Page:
Hes here somewhere, Johnson said, still trying to catch his breath and stepping up onto the octagonal platform. Nah, hes gone, Stubbs panted, joining him. He must have turned and run up The Sanctuary when we couldnt see him. Hes probably gone to fill in his stupid little book with some more facts about butterflies, he said in a teasing, girly voice. Jack lay still amongst the old carrier bags, papers, bottles and litter that had collected under the bandstand. Stubbs lit a cigarette, dropping the match. It fell between the planks and landed just in front of Jacks nose, still alight. He blew at it quietly, suddenly seeing himself laying in the middle of a giant tinder box. Little freak! Johnson wheezed nastily, his words echoing around the silent park. You should have seen his face when you slapped him. Your hand print was actually on his cheek! They both laughed maliciously, sounding like two hyenas circling their prey. What about the look he gave me tho? I thought for a minute he was going to fight me. Lucky he took off or hed be under my size tens now, Stubbs said, thumping his foot down hard. Jack looked up. If only they knew! Cmon, its freezin. I aint staying here all evening. Well get him some other time, Stubbs said loudly, still chuffing on his cigarette. Ponce, who does he think he is? Wait till next time and Ill set fire to his pathetic little book! Yeah, maybe we could set fire to both of them, Johnson said hatefully. They stepped down from the bandstand and began walking up the hill. Jack waited until he could no longer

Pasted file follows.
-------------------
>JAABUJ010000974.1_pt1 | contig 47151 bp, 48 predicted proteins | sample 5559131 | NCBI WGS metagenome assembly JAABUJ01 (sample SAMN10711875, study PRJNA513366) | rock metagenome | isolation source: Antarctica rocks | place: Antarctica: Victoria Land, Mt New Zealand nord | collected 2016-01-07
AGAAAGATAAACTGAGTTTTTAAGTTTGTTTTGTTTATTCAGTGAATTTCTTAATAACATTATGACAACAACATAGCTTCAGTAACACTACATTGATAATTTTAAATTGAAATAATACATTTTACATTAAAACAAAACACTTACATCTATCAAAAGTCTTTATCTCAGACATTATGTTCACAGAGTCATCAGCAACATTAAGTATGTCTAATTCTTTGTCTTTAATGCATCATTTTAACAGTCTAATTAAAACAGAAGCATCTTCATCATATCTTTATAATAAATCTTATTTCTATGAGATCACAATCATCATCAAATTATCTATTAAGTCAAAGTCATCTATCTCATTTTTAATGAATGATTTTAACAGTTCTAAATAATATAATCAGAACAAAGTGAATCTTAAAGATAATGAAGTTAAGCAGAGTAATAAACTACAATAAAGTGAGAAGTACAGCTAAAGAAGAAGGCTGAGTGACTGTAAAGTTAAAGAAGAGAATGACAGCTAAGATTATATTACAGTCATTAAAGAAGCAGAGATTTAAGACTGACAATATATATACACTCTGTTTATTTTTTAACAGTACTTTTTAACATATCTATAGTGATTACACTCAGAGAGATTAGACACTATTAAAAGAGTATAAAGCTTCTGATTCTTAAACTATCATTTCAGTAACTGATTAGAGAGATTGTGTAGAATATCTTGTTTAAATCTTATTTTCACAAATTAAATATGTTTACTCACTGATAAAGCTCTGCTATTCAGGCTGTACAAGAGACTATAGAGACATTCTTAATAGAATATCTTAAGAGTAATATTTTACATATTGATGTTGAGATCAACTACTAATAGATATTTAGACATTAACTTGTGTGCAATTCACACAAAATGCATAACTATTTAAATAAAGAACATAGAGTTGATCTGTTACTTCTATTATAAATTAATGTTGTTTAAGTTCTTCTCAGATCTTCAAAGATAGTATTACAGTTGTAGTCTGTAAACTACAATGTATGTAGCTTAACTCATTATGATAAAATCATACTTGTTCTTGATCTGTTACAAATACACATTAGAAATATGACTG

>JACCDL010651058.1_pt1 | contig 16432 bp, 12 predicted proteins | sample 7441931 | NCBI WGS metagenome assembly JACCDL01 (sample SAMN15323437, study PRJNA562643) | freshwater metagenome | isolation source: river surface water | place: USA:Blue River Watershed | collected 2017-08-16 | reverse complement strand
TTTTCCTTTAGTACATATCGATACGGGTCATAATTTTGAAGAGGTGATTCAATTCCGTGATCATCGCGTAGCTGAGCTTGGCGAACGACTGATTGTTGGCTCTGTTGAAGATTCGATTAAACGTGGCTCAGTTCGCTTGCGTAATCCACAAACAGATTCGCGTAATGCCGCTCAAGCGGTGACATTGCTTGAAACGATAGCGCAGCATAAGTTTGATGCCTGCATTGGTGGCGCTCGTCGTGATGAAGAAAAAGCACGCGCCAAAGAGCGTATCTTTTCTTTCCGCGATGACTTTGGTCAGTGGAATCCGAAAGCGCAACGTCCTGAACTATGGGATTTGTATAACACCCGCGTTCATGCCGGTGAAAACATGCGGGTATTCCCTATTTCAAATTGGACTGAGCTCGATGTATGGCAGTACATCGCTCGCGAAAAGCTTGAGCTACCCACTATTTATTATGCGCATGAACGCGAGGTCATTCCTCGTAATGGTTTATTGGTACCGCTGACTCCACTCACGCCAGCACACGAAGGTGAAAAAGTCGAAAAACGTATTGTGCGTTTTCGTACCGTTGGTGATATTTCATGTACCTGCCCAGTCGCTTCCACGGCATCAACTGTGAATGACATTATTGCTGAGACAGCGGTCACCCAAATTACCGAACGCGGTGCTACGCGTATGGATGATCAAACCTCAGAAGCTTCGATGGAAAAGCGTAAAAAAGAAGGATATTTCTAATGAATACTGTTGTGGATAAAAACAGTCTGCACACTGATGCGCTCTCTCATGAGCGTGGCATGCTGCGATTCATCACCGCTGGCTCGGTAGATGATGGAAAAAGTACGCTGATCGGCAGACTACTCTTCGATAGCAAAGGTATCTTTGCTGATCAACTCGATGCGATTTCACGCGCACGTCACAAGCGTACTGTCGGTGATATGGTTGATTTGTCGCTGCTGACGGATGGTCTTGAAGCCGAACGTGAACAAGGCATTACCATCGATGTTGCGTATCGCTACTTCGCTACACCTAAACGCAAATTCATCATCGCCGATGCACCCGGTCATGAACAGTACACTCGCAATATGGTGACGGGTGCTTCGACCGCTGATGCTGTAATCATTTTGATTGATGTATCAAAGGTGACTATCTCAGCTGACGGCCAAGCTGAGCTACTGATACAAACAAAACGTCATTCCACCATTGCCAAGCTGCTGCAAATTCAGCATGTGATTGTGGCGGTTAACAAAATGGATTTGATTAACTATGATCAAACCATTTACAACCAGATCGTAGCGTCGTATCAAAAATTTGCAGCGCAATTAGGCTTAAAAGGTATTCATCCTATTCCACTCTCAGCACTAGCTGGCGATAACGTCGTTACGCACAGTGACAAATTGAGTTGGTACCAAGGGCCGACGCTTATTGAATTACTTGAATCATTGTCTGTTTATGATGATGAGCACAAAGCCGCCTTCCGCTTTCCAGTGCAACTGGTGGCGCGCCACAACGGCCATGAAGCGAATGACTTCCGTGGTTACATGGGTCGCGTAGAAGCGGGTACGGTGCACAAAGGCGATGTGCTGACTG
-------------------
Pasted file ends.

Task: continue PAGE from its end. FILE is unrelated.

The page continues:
hear their voices. He shuffled out from his hiding place, pulled his knees up to his chest and began to cry. Oh there you are love. I was starting to worry. Whereve you been? asked Jacks mum, as she greeted him at his front door. Over Tims. Xbox you know he mumbled. Jack hated lying to his mum. Im just going up to get changed, he said as he slid past her trying not to make eye contact; he ran upstairs to his room. Alright then, Ive got some tea on. Oh, Gran phoned. Can you pop over to see her tomorrow? I said youd give her a call when you got in. His mum was already going back to the kitchen. Yeah, will do, he replied sadly, wishing he could tell her what had happened today, but more importantly wishing he could tell his dad.